The New Releases Shelf: Painted Ruins

grizzly bear
(image found elsewhere)

In the best way, Grizzly Bear makes music that nags at me. Although there’s the occasional track that is immediately arresting — “Yet Again,” from 2012’s Shields, for example — but my predominant experience with the group’s music is one of not realizing it’s taking up residence in my brain until it seems as if it’s spilled and swelled to take up every corner. Other bands are all clamor and clatter. Grizzly Bear insinuates.

This is usually the kind of description that sends me skittering for different quarry in the record store, generally adverse to the sort of sonic wallpaper it often represents. At least across Grizzly Bear’s past couple of albums — including the new Painted Ruins, their first in five years — my normal rules of engagement are torn up and scattered to the winds. The songs are sly and rich with tricky, intriguing musical details. As I listen to Painted Ruins, I’m not immediately intoxicated, but there’s a bourbony waft that creates a quick comfort.

The opening track, “Wasted Acres,” appropriately establishes the vibe of the album. It is a lushly lackadaisical seduction, as if the end goal is a dozy cuddle in a hammock rather than something more carnal. The lyrics are spare, even simple (“Were you even listening?/ Were you riding with me?/ Were you even listening?”), putting the burden on the music. Like a living thing, the music rises up to meet the challenge, taking swerving curves as it goes. Both perpetuating and reinventing the textures of electronica, the song — like the rest of the album — is bold, vivid, inventive. At their most head-spinning, Grizzly Bear is like Sonic Youth if they’d tried to make something unbearably pretty.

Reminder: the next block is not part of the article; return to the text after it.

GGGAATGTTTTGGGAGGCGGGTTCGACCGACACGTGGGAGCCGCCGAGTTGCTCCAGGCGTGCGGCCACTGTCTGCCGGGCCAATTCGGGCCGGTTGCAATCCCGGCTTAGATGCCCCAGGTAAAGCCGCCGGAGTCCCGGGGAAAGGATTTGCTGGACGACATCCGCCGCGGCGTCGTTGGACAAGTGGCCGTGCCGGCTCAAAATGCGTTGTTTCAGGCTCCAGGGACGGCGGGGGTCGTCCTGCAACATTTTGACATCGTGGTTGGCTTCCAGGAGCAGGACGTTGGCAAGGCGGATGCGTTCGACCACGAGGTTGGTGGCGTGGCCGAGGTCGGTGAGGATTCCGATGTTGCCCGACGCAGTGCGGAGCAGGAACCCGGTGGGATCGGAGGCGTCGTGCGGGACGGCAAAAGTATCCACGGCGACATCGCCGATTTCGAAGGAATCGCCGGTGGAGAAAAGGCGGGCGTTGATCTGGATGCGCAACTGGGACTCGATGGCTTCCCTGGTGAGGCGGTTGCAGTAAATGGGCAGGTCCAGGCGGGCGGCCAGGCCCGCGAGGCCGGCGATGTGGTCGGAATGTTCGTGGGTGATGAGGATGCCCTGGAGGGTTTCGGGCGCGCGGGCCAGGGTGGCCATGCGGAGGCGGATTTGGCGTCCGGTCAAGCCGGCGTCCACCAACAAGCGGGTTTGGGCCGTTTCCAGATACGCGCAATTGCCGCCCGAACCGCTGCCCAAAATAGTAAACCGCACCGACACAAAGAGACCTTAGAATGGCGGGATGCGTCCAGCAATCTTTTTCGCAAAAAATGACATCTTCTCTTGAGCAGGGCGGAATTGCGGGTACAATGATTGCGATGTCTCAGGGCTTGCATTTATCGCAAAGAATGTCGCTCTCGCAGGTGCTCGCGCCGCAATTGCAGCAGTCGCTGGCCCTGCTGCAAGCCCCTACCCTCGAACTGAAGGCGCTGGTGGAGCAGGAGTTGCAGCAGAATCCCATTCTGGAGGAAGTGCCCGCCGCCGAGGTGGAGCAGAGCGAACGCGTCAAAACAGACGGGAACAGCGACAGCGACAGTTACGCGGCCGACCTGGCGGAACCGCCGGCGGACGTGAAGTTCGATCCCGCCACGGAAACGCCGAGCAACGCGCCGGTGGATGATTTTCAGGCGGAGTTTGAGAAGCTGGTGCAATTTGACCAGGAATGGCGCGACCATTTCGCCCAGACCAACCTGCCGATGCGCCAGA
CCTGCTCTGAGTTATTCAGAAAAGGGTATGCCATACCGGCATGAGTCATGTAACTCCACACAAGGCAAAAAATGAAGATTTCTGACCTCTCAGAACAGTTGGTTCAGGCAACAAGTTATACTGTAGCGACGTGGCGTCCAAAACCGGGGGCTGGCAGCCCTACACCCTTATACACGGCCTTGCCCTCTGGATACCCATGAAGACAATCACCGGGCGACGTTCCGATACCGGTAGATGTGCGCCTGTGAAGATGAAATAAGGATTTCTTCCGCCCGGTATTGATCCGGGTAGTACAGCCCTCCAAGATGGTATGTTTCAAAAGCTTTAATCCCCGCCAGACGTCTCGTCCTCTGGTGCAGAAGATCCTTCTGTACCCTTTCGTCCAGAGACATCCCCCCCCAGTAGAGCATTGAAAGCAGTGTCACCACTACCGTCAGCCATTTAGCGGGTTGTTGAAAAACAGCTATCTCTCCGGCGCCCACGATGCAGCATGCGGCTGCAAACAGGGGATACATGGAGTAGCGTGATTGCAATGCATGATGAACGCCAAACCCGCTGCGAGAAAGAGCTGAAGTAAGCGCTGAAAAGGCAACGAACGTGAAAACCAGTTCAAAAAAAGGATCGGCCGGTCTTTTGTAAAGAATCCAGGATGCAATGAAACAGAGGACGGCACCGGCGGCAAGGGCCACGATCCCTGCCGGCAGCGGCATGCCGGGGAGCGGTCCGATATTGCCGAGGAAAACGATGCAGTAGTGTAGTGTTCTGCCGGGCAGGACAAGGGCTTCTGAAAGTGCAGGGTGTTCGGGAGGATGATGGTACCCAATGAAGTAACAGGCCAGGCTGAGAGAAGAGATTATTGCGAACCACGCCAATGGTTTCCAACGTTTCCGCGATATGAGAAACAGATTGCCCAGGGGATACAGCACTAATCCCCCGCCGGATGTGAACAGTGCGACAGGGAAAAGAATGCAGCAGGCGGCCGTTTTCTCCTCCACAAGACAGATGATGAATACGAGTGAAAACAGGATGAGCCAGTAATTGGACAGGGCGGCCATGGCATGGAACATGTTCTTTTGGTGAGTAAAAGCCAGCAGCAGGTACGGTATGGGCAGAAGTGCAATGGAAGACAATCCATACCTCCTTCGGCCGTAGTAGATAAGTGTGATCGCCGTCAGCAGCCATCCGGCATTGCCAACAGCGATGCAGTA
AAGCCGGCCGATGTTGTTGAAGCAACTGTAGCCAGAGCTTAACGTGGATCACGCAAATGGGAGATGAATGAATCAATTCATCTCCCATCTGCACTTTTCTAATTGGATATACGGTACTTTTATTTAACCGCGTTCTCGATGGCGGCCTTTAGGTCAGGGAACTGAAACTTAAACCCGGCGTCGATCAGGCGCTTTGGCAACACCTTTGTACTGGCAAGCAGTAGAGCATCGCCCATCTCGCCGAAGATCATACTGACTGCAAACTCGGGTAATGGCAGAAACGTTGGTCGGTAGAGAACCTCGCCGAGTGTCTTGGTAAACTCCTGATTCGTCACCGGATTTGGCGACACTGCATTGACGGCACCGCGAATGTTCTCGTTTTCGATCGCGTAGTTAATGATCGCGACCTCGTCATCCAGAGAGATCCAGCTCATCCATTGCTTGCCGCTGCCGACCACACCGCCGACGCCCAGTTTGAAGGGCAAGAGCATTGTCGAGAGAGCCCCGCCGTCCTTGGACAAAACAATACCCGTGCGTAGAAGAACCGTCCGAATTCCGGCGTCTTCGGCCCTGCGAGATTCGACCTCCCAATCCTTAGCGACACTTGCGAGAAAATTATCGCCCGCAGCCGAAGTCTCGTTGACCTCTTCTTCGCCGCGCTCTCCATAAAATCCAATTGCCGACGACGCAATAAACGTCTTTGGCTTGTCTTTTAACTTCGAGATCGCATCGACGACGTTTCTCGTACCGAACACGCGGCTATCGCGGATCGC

Despite the layers of creativity, Grizzly Bear’s music sounds decidedly unlabored, as if it simply sprung into being or was at least captured casually. On the jabbing “Mourning Sound,” Edward Droste sings, “It’s the sound of distant shots and passing trucks,” and it’s easy to imagine the song here began as the same sort of syncopated ambiance. Thrillingly, the album has the feel of interpretation as much as creation. A universe collapsed into the studio and Grizzly Bear described what they saw, most of them using instruments rather than words. Only by capturing the pulse of that mystical dimension do they find their way to the chugging, pinging musical refrain of “Losing All Sense” or the forceful bursts in the heart of “Cut-Out.”

Others were a skill for crafting music — or at least a reasonable grasp of its composite tasks — can undoubtedly identify the mechanics of the tracks on Painted Ruins better than me. I’m left with elaborate equations, such as noting the tick-tock rhythm, warbling electronic effects, and mildly psychedelic come on vocals on “Glass Hillside” make it into the musical equivalent of slowly slurping a neon elixir through a bendy straw. There might be some flailing nonsense built into that description, evidence of a need to make sense of something that it slightly beyond me. But I’ve got to make my attempts, no matter how flawed. As I noted, Painted Ruins is rebounding around my head.

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